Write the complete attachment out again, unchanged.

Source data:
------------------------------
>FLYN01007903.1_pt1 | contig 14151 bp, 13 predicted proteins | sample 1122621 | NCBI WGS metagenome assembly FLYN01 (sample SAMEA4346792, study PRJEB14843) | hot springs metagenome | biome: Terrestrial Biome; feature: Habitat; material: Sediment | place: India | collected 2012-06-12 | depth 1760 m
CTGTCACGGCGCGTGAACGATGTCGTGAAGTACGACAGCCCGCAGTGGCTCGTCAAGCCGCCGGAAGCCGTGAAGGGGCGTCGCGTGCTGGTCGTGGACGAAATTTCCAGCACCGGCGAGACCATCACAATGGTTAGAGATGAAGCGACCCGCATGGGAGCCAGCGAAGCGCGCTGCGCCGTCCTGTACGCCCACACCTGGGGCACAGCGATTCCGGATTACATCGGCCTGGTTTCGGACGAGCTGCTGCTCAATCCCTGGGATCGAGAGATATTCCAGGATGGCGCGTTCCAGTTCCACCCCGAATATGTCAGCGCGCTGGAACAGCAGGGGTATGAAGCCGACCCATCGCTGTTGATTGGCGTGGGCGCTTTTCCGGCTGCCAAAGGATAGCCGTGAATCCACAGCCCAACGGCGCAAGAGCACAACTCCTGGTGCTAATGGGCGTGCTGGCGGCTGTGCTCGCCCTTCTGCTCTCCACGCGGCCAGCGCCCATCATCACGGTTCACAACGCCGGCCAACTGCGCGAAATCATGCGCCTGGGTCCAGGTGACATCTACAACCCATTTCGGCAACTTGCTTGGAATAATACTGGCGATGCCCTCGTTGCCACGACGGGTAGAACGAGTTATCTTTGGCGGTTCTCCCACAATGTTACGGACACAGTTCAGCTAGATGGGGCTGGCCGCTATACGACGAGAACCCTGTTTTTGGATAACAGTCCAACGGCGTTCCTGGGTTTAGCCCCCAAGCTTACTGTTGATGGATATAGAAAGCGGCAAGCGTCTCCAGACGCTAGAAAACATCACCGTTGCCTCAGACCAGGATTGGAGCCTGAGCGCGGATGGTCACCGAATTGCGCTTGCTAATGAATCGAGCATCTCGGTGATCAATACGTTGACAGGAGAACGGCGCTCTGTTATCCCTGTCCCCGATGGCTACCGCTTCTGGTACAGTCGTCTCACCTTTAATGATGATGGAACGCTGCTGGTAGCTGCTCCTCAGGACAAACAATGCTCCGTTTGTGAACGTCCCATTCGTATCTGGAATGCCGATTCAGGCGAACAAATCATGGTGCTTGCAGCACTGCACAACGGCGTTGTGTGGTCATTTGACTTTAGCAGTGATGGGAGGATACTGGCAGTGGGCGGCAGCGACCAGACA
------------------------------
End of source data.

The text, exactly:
>FLYN01007903.1_pt1 | contig 14151 bp, 13 predicted proteins | sample 1122621 | NCBI WGS metagenome assembly FLYN01 (sample SAMEA4346792, study PRJEB14843) | hot springs metagenome | biome: Terrestrial Biome; feature: Habitat; material: Sediment | place: India | collected 2012-06-12 | depth 1760 m
CTGTCACGGCGCGTGAACGATGTCGTGAAGTACGACAGCCCGCAGTGGCTCGTCAAGCCGCCGGAAGCCGTGAAGGGGCGTCGCGTGCTGGTCGTGGACGAAATTTCCAGCACCGGCGAGACCATCACAATGGTTAGAGATGAAGCGACCCGCATGGGAGCCAGCGAAGCGCGCTGCGCCGTCCTGTACGCCCACACCTGGGGCACAGCGATTCCGGATTACATCGGCCTGGTTTCGGACGAGCTGCTGCTCAATCCCTGGGATCGAGAGATATTCCAGGATGGCGCGTTCCAGTTCCACCCCGAATATGTCAGCGCGCTGGAACAGCAGGGGTATGAAGCCGACCCATCGCTGTTGATTGGCGTGGGCGCTTTTCCGGCTGCCAAAGGATAGCCGTGAATCCACAGCCCAACGGCGCAAGAGCACAACTCCTGGTGCTAATGGGCGTGCTGGCGGCTGTGCTCGCCCTTCTGCTCTCCACGCGGCCAGCGCCCATCATCACGGTTCACAACGCCGGCCAACTGCGCGAAATCATGCGCCTGGGTCCAGGTGACATCTACAACCCATTTCGGCAACTTGCTTGGAATAATACTGGCGATGCCCTCGTTGCCACGACGGGTAGAACGAGTTATCTTTGGCGGTTCTCCCACAATGTTACGGACACAGTTCAGCTAGATGGGGCTGGCCGCTATACGACGAGAACCCTGTTTTTGGATAACAGTCCAACGGCGTTCCTGGGTTTAGCCCCCAAGCTTACTGTTGATGGATATAGAAAGCGGCAAGCGTCTCCAGACGCTAGAAAACATCACCGTTGCCTCAGACCAGGATTGGAGCCTGAGCGCGGATGGTCACCGAATTGCGCTTGCTAATGAATCGAGCATCTCGGTGATCAATACGTTGACAGGAGAACGGCGCTCTGTTATCCCTGTCCCCGATGGCTACCGCTTCTGGTACAGTCGTCTCACCTTTAATGATGATGGAACGCTGCTGGTAGCTGCTCCTCAGGACAAACAATGCTCCGTTTGTGAACGTCCCATTCGTATCTGGAATGCCGATTCAGGCGAACAAATCATGGTGCTTGCAGCACTGCACAACGGCGTTGTGTGGTCATTTGACTTTAGCAGTGATGGGAGGATACTGGCAGTGGGCGGCAGCGACCAGACA